Lilies known to cause kidney failure in cats include the
Easter Lily, Tiger Lily, Oriental Lily, Asian Lily, Daylily, Stargazer Lily
With the return of spring, comes celebration. For Christians, Easter is a time of rejoicing. For people everywhere in the northern hemisphere, spring signifies renewal, a fresh start. New green growth and blooming flowers mark a new beginning. Many people will celebrate during this time by adorning their households with flowers and plants. However, cat owners need to know that some of the most common plants are highly toxic to their beloved feline companions.
Easter lilies (Lilium Iongiflorum), other species of the genus Lilium (Tiger lily, rubrum lily, Japanese show lily, Asiatic hybrid lily), some species of daylilies (Hemerocallis spp), and possibly other species of the family Liliaceae are highly toxic to cats. Ingestion can lead to kidney damage. All parts of the plant are considered toxic, and intoxication can occur with ingestion of less than one leaf. To date, the toxic component has not been determined.
Within the first two to six hours of lily ingestion, a cat might manifest intestinal upset, including vomiting, loss of appetite, and depression. Signs might temporarily subside only to return within twelve to eighteen hours as kidney damage ensues. Treatment consists of rapid decontamination (inducing vomiting to remove plant material, administering activated charcoal) and intravenous fluids. Postponing treatment for more than eighteen hours can result in renal failure and death. Therefore, prompt and aggressive veterinary care is paramount. With prompt treatment, full recovery is possible. However, if treatment is delayed, varying degrees of permanent kidney damage will occur. If the cat is not treated at all, death usually occurs in three to seven days.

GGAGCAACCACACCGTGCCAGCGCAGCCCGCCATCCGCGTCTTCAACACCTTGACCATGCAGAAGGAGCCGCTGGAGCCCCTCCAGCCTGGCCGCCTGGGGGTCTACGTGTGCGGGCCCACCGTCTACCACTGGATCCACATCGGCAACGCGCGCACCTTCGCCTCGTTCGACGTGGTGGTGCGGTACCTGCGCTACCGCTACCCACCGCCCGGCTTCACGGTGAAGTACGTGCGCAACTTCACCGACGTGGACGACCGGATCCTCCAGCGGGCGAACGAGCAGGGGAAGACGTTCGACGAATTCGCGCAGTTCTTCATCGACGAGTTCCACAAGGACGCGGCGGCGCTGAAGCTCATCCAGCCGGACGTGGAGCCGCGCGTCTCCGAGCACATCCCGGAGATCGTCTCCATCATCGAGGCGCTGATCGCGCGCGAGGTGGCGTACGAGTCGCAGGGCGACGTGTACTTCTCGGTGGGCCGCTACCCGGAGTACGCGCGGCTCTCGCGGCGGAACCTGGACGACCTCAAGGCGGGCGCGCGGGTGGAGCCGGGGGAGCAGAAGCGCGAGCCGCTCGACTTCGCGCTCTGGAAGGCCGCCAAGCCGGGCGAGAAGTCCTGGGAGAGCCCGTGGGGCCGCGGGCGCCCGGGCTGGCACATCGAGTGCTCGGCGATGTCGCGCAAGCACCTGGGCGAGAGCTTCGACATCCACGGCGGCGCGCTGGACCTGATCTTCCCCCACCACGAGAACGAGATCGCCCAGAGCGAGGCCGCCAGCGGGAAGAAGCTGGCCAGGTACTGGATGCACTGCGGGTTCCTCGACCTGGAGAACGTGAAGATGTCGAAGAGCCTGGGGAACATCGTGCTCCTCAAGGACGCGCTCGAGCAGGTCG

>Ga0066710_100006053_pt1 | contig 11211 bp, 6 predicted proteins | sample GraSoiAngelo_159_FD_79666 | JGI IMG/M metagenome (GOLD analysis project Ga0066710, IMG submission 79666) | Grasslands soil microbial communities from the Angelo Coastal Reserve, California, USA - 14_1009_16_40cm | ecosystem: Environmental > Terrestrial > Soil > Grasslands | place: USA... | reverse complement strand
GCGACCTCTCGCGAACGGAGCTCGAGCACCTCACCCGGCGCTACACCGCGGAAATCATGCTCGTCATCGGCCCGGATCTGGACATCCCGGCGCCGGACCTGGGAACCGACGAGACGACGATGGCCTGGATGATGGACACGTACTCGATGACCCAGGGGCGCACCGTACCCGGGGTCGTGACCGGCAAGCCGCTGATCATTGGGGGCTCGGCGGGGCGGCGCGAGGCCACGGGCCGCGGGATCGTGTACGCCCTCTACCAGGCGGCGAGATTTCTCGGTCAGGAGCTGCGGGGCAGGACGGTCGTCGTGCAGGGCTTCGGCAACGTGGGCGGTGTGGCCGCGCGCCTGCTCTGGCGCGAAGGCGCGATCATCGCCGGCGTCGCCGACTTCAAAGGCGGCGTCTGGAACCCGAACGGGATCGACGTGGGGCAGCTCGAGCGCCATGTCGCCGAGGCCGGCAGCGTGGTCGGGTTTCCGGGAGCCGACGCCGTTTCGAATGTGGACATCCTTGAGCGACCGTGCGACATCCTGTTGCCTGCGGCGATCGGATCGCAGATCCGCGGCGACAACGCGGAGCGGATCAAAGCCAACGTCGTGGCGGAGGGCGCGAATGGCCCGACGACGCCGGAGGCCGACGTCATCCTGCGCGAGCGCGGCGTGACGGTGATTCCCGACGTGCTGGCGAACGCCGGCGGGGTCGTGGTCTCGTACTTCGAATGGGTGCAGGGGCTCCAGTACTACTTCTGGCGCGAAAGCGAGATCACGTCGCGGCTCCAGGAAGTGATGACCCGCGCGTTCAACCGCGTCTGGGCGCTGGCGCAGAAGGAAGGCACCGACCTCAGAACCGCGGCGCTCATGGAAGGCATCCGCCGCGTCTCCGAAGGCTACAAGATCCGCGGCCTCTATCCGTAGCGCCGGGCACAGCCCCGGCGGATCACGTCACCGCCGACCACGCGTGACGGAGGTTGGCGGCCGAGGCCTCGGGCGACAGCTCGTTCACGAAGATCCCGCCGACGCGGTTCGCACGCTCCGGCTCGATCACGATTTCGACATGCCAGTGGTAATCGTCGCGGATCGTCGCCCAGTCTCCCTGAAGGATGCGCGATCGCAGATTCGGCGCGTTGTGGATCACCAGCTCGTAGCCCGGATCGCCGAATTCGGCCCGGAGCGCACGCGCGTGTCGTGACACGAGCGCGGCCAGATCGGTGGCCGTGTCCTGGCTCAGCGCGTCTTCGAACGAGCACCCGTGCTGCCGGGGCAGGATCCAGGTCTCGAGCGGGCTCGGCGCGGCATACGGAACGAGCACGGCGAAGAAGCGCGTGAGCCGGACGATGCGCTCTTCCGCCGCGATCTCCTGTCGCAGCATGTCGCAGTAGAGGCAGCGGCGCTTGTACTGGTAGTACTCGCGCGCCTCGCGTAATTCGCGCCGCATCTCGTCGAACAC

Cats can be extremely inquisitive and might graze on plants in and around a house. Therefore, cat owners are encouraged to avoid placing lilies where cats reside, whether indoor or outdoor. During Easter celebration (and for that matter year-round), substituting Easter lilies and other kidney toxic plants with plants such as Easter orchids, Easter lily cactus, Easter daisy, or violets is recommended.
To see additional photographs of lily plants, visit this page on the Cat Fanciers Association website: Lily - dangers.
Volmer, PA (1999). Easter lily toxicosis in cats. Veterinary Medicine 94: 331.
Volmer, PA (2003). How dangerous are winter and spring plants to pets? Veterinary Medicine 97: 879-893.